Throughout all of this remember to breath! exhale under the water smoothly and avoid holding your breath. This may cause you to panic in itself as you may feel you are running out of air. Breathe as normally as possible, use mantras such as bubble-bubble-breath or counting strokes to focus the mind.
The last thing to be aware of is knowing where you are in relation to others in the water, be very self-aware of your position and that of others around you. Hopefully you would have practiced this a little in training by swimming with others, be they training partners or just other swimmers in the lake at the same time. Being self-aware means you can move out of or avoid potential clashes with other swimmers. The water will also change and your lovely clear lake may become be a mass of kicked up lake bed, bubbles, smells and splash (lots of splash). So expect this lower visibility in the water as it can be disorienting in itself; especially if you have never experienced this in your training.
Here it is the bit you have all been waiting for since the starting hooter went off. How hard can it be, there is a ramp in front of you so just aim for the ramp and get out right? Well yes, but a lot of athletes make their life quite hard when approaching the finish and climbing out of the water.
Firstly you don’t stop when you can see the bottom! When you can see the bottom the water may still be waist deep and you will then be wading through water to get to the finish ramp. This is both exhausting for you and annoying for others who are trying to swim a little closer, so just don’t do it. As you come into sight of the finish your aim should be to swim as far in as possible, you don’t want to be wading at all. Sight a little more often to focus on the finish, and also (again) be aware of your surroundings so you don’t end up behind a big group of swimmers all aiming for one spot, find your own space (hopefully there will be plenty of it). Swim as close to the exit ramp as you possibly can, the 113events (article was originally written for support of their event last year) exit is brilliant and you should be aiming for your last stroke to be on the exit ramp itself, pulling yourself up with the help of the marshals. Trust me; it’s a lot easier than wading through water deep water!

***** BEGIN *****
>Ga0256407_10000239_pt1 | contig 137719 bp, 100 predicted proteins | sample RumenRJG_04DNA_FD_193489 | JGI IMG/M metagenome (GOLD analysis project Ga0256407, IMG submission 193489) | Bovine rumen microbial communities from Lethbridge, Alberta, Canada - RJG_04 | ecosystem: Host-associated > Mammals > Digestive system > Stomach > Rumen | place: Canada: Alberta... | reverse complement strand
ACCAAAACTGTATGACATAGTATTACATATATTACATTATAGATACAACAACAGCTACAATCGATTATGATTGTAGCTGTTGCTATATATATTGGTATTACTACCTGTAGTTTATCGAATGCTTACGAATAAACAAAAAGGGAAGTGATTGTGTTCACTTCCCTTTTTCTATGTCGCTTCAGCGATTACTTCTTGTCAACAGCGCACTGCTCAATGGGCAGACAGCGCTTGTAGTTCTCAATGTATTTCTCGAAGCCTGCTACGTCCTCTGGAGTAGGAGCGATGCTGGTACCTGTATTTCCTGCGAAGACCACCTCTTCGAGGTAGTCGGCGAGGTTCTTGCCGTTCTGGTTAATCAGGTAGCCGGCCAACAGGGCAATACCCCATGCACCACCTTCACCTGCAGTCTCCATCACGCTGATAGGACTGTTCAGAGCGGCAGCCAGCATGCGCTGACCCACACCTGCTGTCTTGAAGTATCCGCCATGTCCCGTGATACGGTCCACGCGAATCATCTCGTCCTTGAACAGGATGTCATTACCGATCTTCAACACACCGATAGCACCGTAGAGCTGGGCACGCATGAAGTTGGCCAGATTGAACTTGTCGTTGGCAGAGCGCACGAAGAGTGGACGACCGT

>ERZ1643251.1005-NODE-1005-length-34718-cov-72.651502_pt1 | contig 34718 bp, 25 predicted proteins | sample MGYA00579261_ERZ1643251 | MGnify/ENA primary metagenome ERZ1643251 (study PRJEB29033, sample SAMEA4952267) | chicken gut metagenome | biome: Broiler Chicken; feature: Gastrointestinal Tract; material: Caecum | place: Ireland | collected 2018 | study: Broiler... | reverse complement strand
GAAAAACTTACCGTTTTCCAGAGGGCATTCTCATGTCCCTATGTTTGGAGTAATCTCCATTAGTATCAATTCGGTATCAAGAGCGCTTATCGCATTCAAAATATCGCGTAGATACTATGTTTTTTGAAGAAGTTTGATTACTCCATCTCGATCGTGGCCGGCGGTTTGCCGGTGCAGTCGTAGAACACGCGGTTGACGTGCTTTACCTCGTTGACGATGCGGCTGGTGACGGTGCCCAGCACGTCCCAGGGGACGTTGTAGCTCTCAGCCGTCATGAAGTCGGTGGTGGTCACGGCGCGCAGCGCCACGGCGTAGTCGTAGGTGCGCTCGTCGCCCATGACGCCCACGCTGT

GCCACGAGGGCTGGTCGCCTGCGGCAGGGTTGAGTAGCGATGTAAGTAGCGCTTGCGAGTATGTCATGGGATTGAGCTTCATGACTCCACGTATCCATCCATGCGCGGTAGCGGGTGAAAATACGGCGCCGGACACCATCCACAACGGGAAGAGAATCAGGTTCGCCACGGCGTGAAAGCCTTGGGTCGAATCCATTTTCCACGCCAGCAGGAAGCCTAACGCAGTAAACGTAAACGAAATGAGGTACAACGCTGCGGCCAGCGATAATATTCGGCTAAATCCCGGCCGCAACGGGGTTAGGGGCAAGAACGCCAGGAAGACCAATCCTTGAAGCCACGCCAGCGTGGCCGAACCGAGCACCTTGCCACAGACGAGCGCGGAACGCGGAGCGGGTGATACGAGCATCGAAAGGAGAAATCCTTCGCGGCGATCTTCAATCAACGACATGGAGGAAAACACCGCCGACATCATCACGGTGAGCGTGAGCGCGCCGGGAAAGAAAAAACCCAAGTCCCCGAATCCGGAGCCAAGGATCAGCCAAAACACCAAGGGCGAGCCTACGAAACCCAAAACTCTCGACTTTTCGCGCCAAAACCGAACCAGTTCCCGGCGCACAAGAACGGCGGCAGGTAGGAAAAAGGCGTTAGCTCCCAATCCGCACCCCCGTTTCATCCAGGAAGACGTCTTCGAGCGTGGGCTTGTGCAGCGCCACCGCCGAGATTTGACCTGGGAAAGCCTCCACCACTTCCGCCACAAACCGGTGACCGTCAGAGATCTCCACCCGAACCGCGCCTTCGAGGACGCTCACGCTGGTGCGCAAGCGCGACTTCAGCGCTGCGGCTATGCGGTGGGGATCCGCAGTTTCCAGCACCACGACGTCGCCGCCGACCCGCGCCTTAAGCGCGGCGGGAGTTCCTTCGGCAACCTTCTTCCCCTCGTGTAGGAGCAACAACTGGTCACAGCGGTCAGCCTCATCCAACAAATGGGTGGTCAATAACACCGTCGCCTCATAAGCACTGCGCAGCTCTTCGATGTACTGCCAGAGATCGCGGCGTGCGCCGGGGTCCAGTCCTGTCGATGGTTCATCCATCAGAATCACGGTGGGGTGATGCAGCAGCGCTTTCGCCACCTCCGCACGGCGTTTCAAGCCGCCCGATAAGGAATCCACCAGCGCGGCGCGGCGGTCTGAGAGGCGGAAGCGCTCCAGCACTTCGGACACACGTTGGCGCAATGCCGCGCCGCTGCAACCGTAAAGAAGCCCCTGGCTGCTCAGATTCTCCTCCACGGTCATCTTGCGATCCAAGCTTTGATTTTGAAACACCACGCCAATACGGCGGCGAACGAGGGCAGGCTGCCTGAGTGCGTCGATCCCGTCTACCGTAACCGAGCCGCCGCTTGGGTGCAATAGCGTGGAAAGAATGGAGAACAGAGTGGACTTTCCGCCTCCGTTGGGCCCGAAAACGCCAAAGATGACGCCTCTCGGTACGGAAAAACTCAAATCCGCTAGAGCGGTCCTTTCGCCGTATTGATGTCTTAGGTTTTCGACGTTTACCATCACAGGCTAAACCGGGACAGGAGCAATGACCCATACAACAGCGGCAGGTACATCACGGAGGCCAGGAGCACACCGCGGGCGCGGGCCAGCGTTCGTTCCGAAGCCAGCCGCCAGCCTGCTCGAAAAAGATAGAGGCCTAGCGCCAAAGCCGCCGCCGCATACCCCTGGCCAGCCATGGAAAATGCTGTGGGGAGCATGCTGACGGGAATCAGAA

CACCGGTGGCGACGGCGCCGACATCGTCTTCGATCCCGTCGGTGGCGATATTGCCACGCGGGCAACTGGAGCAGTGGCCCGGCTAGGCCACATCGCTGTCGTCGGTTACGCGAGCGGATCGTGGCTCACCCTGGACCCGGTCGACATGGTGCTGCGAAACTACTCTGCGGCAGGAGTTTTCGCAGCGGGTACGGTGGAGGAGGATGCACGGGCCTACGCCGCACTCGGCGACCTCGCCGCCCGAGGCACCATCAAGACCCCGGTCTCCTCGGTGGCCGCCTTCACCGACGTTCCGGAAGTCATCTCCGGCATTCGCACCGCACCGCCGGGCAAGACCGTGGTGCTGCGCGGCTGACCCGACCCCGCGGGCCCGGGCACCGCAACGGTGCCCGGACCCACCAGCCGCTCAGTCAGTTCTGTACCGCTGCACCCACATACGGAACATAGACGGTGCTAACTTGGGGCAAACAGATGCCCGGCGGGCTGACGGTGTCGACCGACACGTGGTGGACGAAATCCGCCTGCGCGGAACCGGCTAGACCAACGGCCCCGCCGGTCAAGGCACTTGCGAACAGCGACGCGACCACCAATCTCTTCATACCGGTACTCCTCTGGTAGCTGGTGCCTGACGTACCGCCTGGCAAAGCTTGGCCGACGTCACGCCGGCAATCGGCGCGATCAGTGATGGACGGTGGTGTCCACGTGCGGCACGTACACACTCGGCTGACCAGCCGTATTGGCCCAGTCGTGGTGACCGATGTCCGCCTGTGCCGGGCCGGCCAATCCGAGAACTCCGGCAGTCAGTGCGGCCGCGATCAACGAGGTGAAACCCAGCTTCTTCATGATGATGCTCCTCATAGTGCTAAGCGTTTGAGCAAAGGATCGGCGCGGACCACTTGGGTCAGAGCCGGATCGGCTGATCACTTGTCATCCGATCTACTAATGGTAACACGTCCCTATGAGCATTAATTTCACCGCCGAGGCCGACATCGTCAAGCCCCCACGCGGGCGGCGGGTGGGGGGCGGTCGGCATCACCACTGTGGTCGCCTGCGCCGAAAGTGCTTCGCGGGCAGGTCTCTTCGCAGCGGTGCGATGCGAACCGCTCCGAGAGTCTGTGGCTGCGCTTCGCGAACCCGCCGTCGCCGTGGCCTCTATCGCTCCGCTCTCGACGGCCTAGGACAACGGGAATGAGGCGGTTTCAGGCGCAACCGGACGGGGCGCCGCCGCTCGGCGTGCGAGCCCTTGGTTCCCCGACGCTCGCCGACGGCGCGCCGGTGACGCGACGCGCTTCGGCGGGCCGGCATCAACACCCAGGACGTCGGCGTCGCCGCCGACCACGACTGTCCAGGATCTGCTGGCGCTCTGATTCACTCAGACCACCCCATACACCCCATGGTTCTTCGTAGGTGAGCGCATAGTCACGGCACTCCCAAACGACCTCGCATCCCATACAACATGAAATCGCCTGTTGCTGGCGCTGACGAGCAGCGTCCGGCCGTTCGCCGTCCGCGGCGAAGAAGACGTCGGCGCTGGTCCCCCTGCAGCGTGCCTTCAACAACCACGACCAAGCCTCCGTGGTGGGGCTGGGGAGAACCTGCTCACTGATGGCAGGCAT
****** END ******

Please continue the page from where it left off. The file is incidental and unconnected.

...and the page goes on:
A little way from the finish you will also want to think about moving your legs a touch more, getting some blood flowing into them and around your body can help stop that dizzy feeling as you get out of the water and head towards transition (well, for a triathlon swim at least). Be careful not to cramp though, be aware of your body and if it feels like a cramp is coming ease off the kick. Getting blood into the legs is a good thing, but if you then can’t stand up because of cramp, well……not so good.
So that’s it, a bit of advice for you on starts and finishes. Hopefully following a few of the snippets above you can exit the water full of confidence after a great swim, and full of energy as you have had a great paced race lacking any incidents in the water. The other key ingredients for a good swim will be around great sighting technique, efficient swim technique and even pacing skills. We will cover sighting and pacing in a future blog post but remember not to go off too fast at the start, many coaches now shy away from the sprint start in favour of a controlled and fairly even race pace throughout. There are no prizes for arriving at buoy 1 first, you’re in this for the long haul.
Have a great race and most of all enjoy the whole experience.
South West Swim
South West Swim specialise in all things swimming and are Swim Smooth Certified and one of the only qualified ASA & STA Open Water specialist coaches in the South West Region. South West Swims’ ethos is to improve athletes by focusing on swim technique, open water skills, confidence, endurance and fitness.